Red acers and red oak-leaf lettuces

Haiku has this rather phantasmagorical property: that we always suppose we ourselves can write such things easily. (Roland Barthes)

red acers (03 Jan 2012)

red acers (03 Jan 2012)

The end of the first week of the new year. I’m rattling around quite happily on my own in a big old house in Petone – a nice change from my little council flat in Wellington city.

This morning, after digging dandelions from the front lawn, I rehabilitated a handsome, moss-encrusted trough and planted the half-dozen lettuce seedlings I’d got a few days ago at a garden centre in Karori  … which is where I captured images of some dramatic red Japanese maples (acer palmatum).


Envied by us all,
Turning to such loveliness
Red leaves that fall.

(Haiku by Shiko, in a translation suggested by the Japan Society of London)
Roland Barthes cited in Haiku and the Japanese Garden 


7 thoughts on “Red acers and red oak-leaf lettuces

    • On warm summer days, I welcome a bit of coolness. The cool reticence of haiku is very Japanese, and quintessentially minimalist … all of which appeals deeply to me.

  1. Unlike Touch2Touch I do enjoy Haiku, but this (valid – I did check that!) translation perplexes me, because the final line is missing a beat of the 5-7-5 rhythm that is part of where haiku beauty lies for me when the word placement is excellent.
    The original haiku rhythm has become corrupted with use, and inferior rhythms accepted, dumbing down the talent.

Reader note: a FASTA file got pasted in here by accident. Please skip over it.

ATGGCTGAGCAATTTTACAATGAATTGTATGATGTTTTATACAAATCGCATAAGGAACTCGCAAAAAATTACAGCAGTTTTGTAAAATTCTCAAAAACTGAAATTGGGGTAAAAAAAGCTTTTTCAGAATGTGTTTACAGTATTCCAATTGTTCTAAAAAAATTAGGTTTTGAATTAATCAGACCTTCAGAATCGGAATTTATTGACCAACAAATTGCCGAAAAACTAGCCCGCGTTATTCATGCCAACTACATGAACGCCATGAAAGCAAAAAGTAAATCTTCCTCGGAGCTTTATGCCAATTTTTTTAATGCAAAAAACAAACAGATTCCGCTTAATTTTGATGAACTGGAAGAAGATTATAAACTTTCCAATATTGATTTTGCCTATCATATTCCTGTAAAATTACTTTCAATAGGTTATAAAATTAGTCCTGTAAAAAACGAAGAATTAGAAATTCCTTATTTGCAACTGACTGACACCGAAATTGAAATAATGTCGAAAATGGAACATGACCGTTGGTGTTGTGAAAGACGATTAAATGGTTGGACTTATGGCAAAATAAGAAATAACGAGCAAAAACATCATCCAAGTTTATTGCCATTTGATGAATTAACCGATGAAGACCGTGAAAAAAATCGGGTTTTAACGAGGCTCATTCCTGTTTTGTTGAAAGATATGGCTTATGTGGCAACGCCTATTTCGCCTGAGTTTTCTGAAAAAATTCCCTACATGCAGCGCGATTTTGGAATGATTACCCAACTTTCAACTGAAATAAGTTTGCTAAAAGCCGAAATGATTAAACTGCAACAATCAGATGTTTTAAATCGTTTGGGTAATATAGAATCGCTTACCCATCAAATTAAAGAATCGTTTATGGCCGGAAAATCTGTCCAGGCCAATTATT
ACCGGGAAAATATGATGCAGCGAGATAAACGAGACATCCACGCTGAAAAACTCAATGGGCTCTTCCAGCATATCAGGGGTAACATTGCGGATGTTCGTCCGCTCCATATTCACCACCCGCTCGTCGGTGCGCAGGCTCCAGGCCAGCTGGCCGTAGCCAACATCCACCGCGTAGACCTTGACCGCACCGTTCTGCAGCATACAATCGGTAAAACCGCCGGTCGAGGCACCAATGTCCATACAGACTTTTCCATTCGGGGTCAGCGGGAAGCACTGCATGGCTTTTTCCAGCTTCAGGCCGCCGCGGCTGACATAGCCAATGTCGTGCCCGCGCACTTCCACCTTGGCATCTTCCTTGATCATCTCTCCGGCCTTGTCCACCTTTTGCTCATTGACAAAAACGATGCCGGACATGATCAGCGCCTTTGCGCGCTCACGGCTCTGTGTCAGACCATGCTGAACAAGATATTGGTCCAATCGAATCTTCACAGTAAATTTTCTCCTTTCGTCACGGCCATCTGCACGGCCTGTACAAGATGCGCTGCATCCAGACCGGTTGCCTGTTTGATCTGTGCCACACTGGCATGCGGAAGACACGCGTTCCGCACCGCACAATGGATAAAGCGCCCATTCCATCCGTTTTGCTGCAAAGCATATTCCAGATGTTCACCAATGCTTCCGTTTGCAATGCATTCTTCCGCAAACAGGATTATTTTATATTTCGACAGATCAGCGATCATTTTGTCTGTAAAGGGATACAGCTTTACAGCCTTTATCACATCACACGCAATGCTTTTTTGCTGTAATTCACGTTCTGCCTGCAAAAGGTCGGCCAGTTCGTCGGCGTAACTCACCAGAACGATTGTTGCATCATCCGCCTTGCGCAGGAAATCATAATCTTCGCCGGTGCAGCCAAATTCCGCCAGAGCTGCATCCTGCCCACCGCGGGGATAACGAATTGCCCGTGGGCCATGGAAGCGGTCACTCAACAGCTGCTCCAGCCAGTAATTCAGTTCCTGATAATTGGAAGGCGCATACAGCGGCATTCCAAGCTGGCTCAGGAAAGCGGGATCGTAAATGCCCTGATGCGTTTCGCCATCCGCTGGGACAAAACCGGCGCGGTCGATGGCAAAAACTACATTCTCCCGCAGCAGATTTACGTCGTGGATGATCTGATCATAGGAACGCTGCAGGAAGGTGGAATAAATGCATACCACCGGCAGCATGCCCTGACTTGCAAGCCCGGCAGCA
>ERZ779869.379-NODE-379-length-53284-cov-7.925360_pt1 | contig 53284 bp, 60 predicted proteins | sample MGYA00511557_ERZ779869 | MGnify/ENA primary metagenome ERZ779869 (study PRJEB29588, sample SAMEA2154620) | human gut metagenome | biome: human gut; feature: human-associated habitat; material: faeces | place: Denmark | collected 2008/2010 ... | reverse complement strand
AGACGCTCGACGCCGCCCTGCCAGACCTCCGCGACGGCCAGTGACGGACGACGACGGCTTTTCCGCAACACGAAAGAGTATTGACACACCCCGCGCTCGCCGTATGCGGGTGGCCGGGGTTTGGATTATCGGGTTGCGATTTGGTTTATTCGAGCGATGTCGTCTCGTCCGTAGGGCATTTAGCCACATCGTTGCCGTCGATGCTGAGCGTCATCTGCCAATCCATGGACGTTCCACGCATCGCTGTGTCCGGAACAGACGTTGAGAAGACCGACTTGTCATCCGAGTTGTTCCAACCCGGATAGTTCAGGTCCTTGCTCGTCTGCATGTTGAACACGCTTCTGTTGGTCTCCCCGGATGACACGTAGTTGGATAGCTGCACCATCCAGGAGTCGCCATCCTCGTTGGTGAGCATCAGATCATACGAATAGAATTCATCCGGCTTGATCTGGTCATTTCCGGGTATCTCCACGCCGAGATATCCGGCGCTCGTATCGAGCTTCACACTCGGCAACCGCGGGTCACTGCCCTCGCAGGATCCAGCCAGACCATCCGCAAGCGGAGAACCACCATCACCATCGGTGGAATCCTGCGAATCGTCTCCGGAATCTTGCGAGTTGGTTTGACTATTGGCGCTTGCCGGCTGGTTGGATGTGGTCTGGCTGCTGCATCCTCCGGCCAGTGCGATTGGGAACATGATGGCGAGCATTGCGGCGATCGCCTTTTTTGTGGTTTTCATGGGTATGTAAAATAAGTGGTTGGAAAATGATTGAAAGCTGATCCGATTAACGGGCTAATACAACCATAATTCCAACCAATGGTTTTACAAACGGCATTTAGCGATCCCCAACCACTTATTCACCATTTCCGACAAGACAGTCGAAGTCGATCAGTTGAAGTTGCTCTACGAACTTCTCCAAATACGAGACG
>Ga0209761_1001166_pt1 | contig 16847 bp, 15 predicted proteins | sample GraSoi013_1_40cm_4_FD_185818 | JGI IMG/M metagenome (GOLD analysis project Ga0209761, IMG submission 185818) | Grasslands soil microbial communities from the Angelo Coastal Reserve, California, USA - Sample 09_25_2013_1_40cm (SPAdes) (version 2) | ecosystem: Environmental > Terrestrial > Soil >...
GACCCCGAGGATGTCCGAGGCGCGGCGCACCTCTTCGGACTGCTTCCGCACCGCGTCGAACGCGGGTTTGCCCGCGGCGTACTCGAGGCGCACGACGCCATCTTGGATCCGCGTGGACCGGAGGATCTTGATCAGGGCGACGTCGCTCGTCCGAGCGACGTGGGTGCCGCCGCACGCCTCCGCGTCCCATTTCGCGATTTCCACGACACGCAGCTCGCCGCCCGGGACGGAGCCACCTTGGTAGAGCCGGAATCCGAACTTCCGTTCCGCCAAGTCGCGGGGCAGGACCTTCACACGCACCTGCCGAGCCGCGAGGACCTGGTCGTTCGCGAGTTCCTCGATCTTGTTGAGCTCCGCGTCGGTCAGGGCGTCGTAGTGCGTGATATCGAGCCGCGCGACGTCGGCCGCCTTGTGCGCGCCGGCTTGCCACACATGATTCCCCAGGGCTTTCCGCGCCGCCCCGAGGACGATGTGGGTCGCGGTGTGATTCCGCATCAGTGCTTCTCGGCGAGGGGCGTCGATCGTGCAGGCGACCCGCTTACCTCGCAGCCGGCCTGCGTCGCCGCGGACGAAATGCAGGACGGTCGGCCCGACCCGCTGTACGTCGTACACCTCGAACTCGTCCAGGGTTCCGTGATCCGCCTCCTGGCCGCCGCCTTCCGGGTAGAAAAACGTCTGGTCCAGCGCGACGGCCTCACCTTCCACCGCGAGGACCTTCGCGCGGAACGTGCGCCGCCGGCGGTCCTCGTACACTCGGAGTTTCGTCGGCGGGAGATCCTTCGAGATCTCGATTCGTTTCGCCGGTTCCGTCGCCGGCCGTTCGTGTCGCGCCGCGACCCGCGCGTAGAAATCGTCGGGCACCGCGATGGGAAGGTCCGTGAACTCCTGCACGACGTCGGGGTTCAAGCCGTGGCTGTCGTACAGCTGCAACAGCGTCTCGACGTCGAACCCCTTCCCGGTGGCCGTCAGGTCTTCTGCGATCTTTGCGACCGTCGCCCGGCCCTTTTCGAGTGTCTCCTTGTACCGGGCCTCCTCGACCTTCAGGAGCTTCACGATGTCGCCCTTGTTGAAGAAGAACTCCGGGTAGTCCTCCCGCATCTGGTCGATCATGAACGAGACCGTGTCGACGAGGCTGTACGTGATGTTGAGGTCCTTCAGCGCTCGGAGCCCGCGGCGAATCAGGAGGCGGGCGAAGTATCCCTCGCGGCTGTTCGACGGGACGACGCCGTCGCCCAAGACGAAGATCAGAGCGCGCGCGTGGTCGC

This haiku transmits the idea that matches atwistedpair’s attractive photograph. But for me, the haiku words lack beauty of placement, and the whole seems without rhythm.
    I do hope Touch2Touch will meet an excellent haiku that will truly sing for [her].

    • Haiku and the Japanese Garden (link given at the end of the original post) asserts that the 5-7-5 syllabic form “is not used by the great majority of dedicated haiku poets writing in English.” Whilst it has generally been my practice to use the 5-7-5 schema, I have some sympathy with the view that, when writing haiku in English, 17 syllables are often too many.

      Furthermore, I have read some remarkably fine examples with fewer than 17 syllables – and some of these are set out in just two lines.

  2. No prizes, of course, for assuming that the choice of this haiku to accompany this photograph was no accident. What might not be so apparent, however, is the fact that, having considered several translations, I selected this one not merely for its high level of aptness, but also because I appreciated its word-order and its rhythm. 😉

    PS: I’d wanted to post one of my own haiku, but nothing happened (hence the citation from Roland Barthes).

  3. Haiku is both a type of poetic pattern and a way of experiencing the world. This short, 17-syllable form, usually written in three lines with a 5-7-5 syllable count, focuses our attention on a single, insightful moment. Closely tied to the Japanese aesthetic of Yugen and the spirituality of Buddhism, Haiku looks deceptively simple, yet can take years to master. A well-executed haiku is rooted in the physical world of our senses, yet suggests something deeper, often evoking the mysterious, transitory nature of all existence.

    • Spam this might have been … but I was interested enough in the site to which its author pointed that I have allowed it to stand. And besides, the comment constitutes a summary of haiku I cannot summarily dismiss.

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